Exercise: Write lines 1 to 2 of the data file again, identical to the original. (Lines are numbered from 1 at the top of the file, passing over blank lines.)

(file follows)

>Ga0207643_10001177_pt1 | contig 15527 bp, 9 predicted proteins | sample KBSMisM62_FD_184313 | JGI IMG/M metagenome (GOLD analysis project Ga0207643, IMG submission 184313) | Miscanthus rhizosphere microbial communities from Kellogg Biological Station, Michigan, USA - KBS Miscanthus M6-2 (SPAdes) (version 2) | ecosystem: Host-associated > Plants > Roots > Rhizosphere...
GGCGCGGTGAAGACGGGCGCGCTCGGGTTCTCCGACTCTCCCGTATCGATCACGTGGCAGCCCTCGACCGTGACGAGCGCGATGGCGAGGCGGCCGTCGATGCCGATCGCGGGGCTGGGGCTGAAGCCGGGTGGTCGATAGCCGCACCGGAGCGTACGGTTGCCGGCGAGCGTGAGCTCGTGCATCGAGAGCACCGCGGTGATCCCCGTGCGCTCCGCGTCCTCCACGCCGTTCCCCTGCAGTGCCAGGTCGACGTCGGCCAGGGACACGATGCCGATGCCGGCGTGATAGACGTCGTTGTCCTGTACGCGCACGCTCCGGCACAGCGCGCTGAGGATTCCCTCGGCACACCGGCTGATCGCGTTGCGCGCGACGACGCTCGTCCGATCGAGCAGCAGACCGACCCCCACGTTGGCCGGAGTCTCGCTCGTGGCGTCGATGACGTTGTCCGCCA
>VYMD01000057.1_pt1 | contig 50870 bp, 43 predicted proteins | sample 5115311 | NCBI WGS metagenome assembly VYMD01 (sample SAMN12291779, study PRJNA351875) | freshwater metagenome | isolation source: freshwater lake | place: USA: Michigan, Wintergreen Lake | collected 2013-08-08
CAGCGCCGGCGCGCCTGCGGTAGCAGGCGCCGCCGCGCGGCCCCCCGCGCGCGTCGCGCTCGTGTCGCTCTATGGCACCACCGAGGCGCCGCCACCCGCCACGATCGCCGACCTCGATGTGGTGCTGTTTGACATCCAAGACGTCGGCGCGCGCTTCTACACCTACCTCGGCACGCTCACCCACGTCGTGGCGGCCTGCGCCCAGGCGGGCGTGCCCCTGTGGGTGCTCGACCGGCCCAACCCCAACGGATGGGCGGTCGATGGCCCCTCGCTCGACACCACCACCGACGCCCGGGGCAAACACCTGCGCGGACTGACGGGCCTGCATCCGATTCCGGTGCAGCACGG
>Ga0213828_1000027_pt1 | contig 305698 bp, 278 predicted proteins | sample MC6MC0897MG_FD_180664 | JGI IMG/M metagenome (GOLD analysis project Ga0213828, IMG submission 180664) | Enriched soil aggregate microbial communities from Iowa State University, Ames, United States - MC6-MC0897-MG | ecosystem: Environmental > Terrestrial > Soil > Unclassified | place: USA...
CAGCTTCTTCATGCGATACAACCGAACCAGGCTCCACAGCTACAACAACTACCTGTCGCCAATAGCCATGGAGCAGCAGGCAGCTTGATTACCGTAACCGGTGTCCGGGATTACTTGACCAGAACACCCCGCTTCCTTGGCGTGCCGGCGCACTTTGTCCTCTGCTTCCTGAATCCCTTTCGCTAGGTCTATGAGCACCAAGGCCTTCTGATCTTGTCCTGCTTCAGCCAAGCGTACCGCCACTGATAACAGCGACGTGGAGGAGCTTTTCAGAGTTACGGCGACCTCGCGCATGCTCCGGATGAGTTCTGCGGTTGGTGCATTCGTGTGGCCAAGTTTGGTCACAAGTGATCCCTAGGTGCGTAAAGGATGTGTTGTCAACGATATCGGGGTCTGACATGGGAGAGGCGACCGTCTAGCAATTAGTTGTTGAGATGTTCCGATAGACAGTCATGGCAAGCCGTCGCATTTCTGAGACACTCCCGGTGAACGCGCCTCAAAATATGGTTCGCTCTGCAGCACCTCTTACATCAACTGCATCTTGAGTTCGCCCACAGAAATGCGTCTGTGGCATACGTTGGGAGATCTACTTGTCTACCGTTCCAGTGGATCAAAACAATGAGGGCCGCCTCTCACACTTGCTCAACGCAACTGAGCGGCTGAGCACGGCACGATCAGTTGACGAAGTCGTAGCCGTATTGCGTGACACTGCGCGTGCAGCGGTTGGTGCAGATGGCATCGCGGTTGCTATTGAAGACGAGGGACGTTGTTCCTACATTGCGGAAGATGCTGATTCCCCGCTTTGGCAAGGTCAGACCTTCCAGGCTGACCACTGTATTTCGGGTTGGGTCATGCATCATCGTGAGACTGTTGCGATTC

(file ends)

>Ga0207643_10001177_pt1 | contig 15527 bp, 9 predicted proteins | sample KBSMisM62_FD_184313 | JGI IMG/M metagenome (GOLD analysis project Ga0207643, IMG submission 184313) | Miscanthus rhizosphere microbial communities from Kellogg Biological Station, Michigan, USA - KBS Miscanthus M6-2 (SPAdes) (version 2) | ecosystem: Host-associated > Plants > Roots > Rhizosphere...
GGCGCGGTGAAGACGGGCGCGCTCGGGTTCTCCGACTCTCCCGTATCGATCACGTGGCAGCCCTCGACCGTGACGAGCGCGATGGCGAGGCGGCCGTCGATGCCGATCGCGGGGCTGGGGCTGAAGCCGGGTGGTCGATAGCCGCACCGGAGCGTACGGTTGCCGGCGAGCGTGAGCTCGTGCATCGAGAGCACCGCGGTGATCCCCGTGCGCTCCGCGTCCTCCACGCCGTTCCCCTGCAGTGCCAGGTCGACGTCGGCCAGGGACACGATGCCGATGCCGGCGTGATAGACGTCGTTGTCCTGTACGCGCACGCTCCGGCACAGCGCGCTGAGGATTCCCTCGGCACACCGGCTGATCGCGTTGCGCGCGACGACGCTCGTCCGATCGAGCAGCAGACCGACCCCCACGTTGGCCGGAGTCTCGCTCGTGGCGTCGATGACGTTGTCCGCCA